BUT... holy crapweasels, don't let anyone tell you you "have to" paint this way, or you "must only" use traditional media. Eff that all the way into the sea and back again, along with the idea you can't be scientist as well as an artist (yes hello, hi, artist-scientist here.) You are not failing as an artist if you don't use or can't afford any particular media, method, or piece of equipment. Art school is not the only way in. Oil painting is not the only one true painting method. If you can't physically apply some techniques, that's OK! You are not intrinsically ~wrong~ if you don't like watercolours, or if traditional paper leaves you cold. Digital drawing is not lesser. And so on with all my NOPE. Yes, it's good to have a range of skills and try new things. No, you do not always have to mix your paint a certain way etc etc, please get in the sea with that.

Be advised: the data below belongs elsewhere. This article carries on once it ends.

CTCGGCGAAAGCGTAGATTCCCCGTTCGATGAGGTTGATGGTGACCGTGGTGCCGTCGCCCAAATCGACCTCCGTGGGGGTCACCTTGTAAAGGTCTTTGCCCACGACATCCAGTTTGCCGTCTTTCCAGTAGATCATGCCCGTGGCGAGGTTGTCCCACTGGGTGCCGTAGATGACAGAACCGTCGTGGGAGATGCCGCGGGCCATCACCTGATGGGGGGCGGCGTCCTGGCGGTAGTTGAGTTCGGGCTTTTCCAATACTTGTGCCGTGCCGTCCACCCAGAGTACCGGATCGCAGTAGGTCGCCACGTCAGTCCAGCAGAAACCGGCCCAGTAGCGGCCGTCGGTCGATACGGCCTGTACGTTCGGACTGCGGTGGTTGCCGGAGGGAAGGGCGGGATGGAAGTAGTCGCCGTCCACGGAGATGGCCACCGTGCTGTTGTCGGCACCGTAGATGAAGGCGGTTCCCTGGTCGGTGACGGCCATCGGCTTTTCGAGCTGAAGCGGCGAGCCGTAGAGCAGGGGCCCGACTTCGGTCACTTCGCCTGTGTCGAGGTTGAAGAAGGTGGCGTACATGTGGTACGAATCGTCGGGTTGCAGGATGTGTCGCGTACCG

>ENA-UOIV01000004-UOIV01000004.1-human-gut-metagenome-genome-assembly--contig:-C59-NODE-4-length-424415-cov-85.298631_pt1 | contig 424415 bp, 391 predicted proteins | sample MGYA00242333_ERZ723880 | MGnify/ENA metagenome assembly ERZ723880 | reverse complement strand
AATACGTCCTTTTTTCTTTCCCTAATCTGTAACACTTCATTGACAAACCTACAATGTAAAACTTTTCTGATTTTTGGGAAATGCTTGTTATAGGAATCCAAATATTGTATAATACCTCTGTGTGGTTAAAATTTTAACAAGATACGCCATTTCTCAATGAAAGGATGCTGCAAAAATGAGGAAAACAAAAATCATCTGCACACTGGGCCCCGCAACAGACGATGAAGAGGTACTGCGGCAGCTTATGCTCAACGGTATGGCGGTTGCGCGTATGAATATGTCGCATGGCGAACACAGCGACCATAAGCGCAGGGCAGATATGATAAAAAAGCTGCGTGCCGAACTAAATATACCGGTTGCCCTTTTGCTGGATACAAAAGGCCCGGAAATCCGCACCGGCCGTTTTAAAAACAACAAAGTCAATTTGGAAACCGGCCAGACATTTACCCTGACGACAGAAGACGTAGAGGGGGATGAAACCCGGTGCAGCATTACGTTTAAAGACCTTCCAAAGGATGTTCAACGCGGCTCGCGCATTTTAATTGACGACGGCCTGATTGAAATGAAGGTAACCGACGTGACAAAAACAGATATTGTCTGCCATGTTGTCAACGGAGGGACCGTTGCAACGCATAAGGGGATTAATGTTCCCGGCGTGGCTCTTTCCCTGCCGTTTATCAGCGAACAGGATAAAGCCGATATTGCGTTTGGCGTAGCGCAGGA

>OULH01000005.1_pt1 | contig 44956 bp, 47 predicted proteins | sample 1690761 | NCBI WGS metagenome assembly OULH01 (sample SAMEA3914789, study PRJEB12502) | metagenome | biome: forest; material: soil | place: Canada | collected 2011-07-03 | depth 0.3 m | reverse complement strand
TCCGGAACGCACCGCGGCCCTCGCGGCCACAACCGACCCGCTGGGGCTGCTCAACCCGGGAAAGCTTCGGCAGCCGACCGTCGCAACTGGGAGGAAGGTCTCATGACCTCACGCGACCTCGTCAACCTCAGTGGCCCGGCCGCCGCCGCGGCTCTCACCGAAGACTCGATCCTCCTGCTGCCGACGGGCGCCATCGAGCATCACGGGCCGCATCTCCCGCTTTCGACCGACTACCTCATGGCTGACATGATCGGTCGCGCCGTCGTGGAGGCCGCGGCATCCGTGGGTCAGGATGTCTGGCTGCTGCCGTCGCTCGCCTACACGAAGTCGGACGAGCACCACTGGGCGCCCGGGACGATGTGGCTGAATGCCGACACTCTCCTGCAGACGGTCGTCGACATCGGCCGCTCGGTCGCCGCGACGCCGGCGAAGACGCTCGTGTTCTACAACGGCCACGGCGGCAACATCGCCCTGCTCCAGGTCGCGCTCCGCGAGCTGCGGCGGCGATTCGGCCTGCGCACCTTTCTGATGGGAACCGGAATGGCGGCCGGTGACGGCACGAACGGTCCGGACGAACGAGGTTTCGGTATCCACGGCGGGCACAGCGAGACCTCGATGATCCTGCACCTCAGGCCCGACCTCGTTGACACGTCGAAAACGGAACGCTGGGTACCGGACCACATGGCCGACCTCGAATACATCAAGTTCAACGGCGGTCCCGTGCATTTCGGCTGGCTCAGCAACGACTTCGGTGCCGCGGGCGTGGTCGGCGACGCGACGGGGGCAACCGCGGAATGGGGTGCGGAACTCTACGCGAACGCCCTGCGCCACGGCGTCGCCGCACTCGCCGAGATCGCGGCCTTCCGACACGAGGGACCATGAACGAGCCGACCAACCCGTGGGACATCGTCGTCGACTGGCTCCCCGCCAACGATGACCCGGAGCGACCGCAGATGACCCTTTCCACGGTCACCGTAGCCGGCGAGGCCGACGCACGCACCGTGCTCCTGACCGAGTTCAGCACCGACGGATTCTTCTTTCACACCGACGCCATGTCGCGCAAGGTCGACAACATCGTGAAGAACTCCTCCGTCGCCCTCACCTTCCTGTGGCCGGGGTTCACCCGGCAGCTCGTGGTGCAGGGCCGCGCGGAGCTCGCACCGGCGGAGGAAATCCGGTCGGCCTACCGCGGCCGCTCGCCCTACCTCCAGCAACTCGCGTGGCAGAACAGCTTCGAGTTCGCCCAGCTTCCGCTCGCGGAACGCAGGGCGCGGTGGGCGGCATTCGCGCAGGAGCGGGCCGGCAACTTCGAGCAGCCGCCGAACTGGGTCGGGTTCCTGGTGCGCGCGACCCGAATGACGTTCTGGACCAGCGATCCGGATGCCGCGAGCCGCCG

OK that's the closest I've got to sage words. Below are some images of my materials, drop me a line if you want to ask about anything I've mentioned (except the bit about drawing with your butt-cheeks, I made that up.... I mean, *someone* must have tried it, but I sure as heck ain't googling it.) To see more from my studio & get monthly art from me, join my Patreon.

A selection of paining equiptment laid out on a worktop
A row of colour pencils laid out on a desk
A very large ink pattern being drawn in brushpen
A drawing of a cuckoo wasp being made in colour pencil
A generative pattern being drawn in marker pen
A moth being painted in acryl gouache